Molecular Response to Imatinib in Chronic Phase CML
Our results suggest that major (i.e., BCR-ABL/ABL <0.05%) or complete molecular remissions (i.e., undetectable BCR-ABL) were associated with more durable cytogenetic remissions. Only 5% of patients who have achieved a major molecular response and 4% of those reaching undetectable levels of BCR- ABL/ABL have lost their complete cytogenetic remission, compared with 37% of patients not reaching these degrees of response (P < 0.0001). This difference is not due to a lead-time bias as patients in both groups were followed for a similar period of time. A similar trend was reported in a smaller series by Rosti et al. (23). One of 18 patients who had a 2- log reduction in BCR-ABL/B2M ratio (6%) lost a complete cytogenetic remission, compared with 3 of 9 patients who had a <2-log reduction.
The importance of achieving an early molecular response was first reported from the IRIS trial. Among patients who achieved a complete cytogenetic remission after 12 months of therapy, those with at least a 3-log reduction in BCR-ABL transcript levels had a significantly better progression-free survival compared with those with less than a 3-log reduction (16). Other smaller series’ and subsets of the larger IRIS cohort have reported that early declines in transcript levels are associated with achievement of cytogenetic response (24–26). In our series, patients who achieved a major molecular re- mission by 12 months after the start of therapy had an im- proved probability of a sustained complete cytogenetic remission. A similar trend was seen at earlier time points (i.e., 3 and 6 months) but it was not statistically significant, probably because of the relatively small number of patients who reach these levels at earlier time points. However, if patients are divided by quartiles of BCR-ABL transcript levels at 3 months, those with the lowest levels (i.e., <0.0847) have a significantly better probability of a sustained cytogenetic remission. Branford et al. (27) reported similar results for patients reaching a 2-log reduction at 6 months. Patients with greater than a 1-log reduction (our series) or 2-log reduction
(27) at 3 months have an improved probability of later achieving a molecular response. These results emphasize the need for frequent and early molecular monitoring of patients treated with imatinib, and the importance of achieving the best response as early as possible.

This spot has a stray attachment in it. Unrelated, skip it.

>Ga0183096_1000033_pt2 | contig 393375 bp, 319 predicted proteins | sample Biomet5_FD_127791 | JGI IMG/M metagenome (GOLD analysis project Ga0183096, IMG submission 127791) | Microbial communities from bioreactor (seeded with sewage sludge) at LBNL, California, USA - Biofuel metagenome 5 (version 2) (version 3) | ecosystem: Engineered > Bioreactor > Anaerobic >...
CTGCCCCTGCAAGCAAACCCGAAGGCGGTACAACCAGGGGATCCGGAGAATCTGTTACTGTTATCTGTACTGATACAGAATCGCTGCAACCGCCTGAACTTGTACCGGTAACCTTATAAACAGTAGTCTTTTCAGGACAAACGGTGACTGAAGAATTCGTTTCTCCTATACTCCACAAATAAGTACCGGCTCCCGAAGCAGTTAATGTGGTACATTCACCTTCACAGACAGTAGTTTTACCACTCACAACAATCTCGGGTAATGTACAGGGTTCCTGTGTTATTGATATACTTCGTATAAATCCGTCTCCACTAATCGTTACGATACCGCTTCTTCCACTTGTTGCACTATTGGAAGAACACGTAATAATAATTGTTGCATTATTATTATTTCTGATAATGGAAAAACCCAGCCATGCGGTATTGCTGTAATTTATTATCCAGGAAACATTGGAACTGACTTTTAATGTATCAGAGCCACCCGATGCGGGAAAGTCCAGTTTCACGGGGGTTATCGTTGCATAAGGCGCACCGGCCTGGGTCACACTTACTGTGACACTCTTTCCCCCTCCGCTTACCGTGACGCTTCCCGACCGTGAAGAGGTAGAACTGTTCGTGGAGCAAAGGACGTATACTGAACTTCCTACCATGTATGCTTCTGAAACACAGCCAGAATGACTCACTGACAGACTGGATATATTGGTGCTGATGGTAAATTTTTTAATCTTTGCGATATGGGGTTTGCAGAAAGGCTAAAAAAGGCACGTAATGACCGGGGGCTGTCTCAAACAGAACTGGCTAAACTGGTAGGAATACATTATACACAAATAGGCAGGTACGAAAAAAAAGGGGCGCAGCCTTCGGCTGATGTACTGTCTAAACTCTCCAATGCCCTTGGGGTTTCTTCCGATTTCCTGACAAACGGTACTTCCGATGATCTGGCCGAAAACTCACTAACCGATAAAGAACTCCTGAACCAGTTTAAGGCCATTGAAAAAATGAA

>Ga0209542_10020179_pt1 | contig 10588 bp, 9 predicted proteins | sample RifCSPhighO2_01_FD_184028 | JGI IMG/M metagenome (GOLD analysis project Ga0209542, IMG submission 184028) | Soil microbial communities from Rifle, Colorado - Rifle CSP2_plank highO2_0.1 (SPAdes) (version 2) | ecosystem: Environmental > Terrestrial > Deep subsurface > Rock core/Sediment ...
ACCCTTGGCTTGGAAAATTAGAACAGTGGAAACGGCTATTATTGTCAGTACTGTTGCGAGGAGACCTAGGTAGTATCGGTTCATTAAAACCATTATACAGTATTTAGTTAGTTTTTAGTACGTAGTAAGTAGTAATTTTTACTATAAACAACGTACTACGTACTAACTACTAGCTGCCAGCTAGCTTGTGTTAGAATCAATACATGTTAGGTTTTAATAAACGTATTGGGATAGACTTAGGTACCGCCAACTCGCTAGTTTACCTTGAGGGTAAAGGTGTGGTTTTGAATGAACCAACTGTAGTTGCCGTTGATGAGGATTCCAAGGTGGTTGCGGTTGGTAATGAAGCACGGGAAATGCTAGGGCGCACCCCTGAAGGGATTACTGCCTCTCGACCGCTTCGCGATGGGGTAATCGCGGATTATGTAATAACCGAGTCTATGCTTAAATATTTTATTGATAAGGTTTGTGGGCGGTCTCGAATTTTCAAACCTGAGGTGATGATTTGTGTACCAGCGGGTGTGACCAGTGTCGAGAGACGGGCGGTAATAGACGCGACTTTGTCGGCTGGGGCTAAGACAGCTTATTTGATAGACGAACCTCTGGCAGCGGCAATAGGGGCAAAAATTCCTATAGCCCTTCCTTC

There is little available data on the durability of molecular responses. In our study, major molecular responses have been sustained in 72% of patients, whereas complete responses have been sustained in nearly half of the patients. In nearly a third of these patients, the cause for loss of response was treatment interruption. Despite the loss of molecular responses, this has not translated into loss of cytogenetic remissions in most patients. An important question then is the significance of increasing levels of BCR-ABL transcripts during therapy. Our results suggest that there is a high risk of loss of cytogenetic remission with greater increases of measurable molecular disease (i.e., >2-log increase or an absolute increase >1), but the risk is particularly high for patients who did not achieve a major molecular remission. However, it is possible that patients that achieved lower transcript levels will only require longer times to show a loss of their cytogenetic response. Continued follow-up will answer this question. Different treatment strategies, such as adding other agents to imatinib, should be investigated in these cases of increasing molecular disease.
In summary, molecular monitoring provides valuable infor- mation for the follow-up of patients with CML in chronic phase treated with imatinib. Achieving a major molecular response correlated with an improved probability of a durable cytoge- netic remission, particularly when achieved early during the course of therapy. Most major molecular remissions have been durable, and increases in BCR-ABL transcripts have not translated in loss of cytogenetic remission for most patients with molecular response. Thus, a major goal of therapy with imatinib should be to achieve an early major molecular response.
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